Across from old Winn-Dixie
supermarket shopping center in Midfield, off Bessemer Super Highway.
50,000 watts day / 500
1 tower day: Omnidirectional
/ 2 towers night: Directional to the south-southeast, with a secondary
lobe to the north-northeast.
Comments: Two site operation.
(Both day and night towers are located within 300 feet of each other.)
Through the 60's and
mid-70's was WVOK, the Voice of Dixie. A daytimer with a moster signal
covering a large part of Alabama. It played Top 40 music but did not use
the formatics of major-market Top 40 stations, instead opting for a down
home style that appealed to the more rural audiences outside of Birmingham
that weren't reached by other stations. It withstood competition by generating
a following in the outlying areas. The station was home of a very popular
morning show hosted by Joe Rumore. The Joe Rumore show broadcast from Joe's
own basement! Through an intercom Joe communicated with Curely, the engineer
back at WVOK and his wife, upstairs. Mr. Rumore also owned Rumore's Record
Rack in Birmingham. Later in the 70's WVOK went country, and in the 80's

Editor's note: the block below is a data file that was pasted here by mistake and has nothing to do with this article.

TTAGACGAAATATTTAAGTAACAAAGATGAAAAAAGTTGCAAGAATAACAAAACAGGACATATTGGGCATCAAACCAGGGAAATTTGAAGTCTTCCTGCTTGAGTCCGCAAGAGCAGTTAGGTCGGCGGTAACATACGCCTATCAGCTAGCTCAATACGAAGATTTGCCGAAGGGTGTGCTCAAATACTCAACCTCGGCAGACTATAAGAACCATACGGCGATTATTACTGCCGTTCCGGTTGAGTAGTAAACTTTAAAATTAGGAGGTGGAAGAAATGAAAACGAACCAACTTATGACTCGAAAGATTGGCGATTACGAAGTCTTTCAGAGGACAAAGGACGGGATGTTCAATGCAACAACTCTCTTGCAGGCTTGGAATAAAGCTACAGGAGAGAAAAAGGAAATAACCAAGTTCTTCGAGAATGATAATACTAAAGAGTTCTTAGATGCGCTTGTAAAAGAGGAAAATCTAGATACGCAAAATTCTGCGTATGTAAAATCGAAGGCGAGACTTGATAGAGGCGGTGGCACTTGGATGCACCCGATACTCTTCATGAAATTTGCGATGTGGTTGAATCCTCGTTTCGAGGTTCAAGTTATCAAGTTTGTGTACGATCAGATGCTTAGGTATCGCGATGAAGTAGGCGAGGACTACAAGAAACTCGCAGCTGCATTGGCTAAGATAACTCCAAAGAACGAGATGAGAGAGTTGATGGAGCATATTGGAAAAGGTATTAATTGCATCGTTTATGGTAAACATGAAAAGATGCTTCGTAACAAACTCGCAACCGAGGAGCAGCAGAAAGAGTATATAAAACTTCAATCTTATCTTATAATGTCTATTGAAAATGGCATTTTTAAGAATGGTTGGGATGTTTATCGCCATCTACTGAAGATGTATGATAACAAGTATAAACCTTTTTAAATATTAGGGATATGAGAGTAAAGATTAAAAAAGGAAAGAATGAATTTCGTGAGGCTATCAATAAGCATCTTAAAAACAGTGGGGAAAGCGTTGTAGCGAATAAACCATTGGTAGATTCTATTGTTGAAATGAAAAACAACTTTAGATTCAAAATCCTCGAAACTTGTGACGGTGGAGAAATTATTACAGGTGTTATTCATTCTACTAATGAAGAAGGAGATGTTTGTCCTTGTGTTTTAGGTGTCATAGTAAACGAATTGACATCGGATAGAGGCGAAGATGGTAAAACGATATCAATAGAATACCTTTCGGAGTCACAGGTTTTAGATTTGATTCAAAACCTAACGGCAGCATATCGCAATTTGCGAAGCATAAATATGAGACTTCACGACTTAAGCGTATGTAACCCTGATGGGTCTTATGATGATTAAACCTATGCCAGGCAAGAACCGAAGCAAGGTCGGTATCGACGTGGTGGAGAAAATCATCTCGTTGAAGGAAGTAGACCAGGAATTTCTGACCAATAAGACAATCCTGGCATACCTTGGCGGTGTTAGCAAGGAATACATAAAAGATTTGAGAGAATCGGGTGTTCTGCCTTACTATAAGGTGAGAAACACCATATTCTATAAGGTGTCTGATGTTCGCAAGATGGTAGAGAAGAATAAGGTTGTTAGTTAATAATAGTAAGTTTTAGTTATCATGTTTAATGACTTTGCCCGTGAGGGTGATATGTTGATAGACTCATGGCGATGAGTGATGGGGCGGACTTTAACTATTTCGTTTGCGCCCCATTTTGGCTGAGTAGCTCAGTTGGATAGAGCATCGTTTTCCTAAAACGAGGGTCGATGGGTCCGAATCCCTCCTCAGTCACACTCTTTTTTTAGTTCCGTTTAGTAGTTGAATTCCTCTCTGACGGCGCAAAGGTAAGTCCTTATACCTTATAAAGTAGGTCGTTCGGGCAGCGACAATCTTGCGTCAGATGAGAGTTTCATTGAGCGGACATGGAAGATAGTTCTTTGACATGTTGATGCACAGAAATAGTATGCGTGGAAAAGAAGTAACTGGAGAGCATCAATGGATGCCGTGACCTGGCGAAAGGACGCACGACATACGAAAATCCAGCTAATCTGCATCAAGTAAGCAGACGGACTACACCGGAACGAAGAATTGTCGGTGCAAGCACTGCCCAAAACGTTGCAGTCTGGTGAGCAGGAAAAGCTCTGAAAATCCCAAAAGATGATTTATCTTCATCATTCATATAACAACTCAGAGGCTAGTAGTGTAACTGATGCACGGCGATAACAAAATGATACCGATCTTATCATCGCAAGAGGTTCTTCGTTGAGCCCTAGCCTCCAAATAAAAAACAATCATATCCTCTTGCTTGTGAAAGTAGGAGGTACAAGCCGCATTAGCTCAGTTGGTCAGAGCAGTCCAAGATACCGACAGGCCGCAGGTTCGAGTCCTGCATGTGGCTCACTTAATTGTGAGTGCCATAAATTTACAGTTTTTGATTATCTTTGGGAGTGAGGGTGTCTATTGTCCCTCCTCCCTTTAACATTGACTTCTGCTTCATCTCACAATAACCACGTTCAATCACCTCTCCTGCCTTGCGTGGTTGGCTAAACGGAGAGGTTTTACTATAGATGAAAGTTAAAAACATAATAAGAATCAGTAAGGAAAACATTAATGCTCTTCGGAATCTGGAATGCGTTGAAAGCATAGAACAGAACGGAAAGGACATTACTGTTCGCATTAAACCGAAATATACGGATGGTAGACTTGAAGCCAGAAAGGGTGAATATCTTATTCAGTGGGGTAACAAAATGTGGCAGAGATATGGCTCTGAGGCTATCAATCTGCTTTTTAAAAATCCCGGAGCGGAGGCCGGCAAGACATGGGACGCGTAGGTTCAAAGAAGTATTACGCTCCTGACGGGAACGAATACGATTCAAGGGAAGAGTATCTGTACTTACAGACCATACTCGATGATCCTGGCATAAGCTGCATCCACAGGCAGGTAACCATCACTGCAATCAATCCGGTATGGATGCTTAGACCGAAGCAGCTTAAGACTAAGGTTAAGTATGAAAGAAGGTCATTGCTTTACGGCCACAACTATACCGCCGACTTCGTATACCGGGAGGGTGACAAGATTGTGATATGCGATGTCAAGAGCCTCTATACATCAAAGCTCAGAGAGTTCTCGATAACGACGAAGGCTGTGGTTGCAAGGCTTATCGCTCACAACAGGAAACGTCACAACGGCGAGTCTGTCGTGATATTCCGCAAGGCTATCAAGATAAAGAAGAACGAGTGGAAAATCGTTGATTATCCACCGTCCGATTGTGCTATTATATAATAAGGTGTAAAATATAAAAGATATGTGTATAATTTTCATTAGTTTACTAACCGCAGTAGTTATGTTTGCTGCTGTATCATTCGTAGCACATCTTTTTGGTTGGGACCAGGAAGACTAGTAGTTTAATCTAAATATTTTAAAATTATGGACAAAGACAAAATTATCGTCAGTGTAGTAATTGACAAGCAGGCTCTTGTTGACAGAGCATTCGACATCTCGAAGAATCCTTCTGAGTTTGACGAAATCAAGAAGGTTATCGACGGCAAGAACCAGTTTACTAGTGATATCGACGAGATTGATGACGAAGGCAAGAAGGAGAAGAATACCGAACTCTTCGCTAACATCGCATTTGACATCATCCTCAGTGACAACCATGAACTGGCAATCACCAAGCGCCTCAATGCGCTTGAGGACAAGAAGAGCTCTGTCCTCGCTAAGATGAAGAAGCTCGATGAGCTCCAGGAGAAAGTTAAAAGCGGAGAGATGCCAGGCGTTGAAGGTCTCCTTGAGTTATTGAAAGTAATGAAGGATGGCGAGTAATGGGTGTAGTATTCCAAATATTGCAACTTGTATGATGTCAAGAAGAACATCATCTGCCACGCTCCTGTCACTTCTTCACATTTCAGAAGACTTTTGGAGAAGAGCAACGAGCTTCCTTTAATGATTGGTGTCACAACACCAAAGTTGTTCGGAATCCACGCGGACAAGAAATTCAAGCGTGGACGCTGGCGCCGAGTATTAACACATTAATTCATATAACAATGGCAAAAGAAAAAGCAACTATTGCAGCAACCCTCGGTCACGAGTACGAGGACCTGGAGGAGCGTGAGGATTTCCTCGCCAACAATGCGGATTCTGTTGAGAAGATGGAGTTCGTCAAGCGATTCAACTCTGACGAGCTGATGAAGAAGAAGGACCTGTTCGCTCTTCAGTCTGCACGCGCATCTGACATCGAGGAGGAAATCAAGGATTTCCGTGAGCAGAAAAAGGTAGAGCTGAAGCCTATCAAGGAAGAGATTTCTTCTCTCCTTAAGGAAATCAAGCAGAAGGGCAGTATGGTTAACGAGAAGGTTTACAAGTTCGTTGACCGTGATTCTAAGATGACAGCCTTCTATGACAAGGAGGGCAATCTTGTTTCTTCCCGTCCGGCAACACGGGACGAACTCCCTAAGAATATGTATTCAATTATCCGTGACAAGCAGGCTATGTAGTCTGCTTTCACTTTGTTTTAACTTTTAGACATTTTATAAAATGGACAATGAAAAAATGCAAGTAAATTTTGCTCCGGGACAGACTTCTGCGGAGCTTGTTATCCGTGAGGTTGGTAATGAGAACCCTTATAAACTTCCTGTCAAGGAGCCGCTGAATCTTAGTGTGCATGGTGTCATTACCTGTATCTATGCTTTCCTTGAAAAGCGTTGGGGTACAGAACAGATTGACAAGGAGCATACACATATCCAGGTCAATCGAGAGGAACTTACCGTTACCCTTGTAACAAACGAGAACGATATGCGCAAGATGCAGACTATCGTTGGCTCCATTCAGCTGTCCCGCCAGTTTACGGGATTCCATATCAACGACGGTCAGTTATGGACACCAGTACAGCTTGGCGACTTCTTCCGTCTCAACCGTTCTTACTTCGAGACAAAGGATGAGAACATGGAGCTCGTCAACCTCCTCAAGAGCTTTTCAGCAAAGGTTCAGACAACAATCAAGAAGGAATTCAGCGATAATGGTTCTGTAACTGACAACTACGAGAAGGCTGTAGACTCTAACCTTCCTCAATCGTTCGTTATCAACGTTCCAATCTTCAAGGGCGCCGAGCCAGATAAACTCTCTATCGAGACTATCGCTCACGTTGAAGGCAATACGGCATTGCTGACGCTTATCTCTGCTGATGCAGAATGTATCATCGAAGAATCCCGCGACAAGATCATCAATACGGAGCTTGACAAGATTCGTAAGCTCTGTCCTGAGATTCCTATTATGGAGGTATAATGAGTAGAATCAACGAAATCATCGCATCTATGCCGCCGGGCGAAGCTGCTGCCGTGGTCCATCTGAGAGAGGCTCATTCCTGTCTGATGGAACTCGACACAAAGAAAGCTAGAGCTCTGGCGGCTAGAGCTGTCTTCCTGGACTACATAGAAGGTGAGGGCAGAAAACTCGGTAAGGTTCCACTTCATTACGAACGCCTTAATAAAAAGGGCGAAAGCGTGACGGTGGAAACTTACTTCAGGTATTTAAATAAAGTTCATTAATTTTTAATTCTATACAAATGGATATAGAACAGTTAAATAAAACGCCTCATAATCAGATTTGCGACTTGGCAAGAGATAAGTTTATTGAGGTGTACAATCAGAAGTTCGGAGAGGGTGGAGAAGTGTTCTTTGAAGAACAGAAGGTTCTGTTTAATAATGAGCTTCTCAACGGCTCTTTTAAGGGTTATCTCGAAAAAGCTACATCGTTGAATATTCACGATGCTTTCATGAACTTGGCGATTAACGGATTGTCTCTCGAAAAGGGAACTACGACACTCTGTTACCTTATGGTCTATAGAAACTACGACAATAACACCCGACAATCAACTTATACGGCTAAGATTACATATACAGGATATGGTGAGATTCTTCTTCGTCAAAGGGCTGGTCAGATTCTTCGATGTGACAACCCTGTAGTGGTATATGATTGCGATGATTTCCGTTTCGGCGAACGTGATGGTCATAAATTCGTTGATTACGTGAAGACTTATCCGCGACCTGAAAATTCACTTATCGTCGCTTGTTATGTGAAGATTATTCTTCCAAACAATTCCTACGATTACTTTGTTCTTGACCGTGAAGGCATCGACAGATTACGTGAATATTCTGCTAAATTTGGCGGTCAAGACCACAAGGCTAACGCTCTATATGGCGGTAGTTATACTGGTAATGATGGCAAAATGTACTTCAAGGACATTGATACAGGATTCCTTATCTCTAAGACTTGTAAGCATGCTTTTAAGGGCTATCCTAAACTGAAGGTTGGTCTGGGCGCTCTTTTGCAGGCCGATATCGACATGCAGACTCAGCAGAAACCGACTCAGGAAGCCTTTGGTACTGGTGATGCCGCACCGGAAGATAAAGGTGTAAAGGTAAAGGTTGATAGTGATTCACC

moved to oldies, where it broadcast in stereo for some time. In the early
to mid 90's it became WJOX, all sports radio, with minimal nighttime power.
And the stereo is gone. The studios and transmitter used to be located
together off Bessemer Super Highway in Midfield. The building was recently
razed (a pool is still there), but the transmitter remains. Apparently
the pool was not only for swimming but also served as a cooling pool for
the water that was used to cool the transmitter. The original owners of
WVOK also owned WFLI 1070 in Chattanooga, WAPE 690 in Jacksonville and
WBAM 740 in Montgomery. WAPE had a similar setup where a pool was used
as a cooling pond for the water cooled transmitter's cooling system.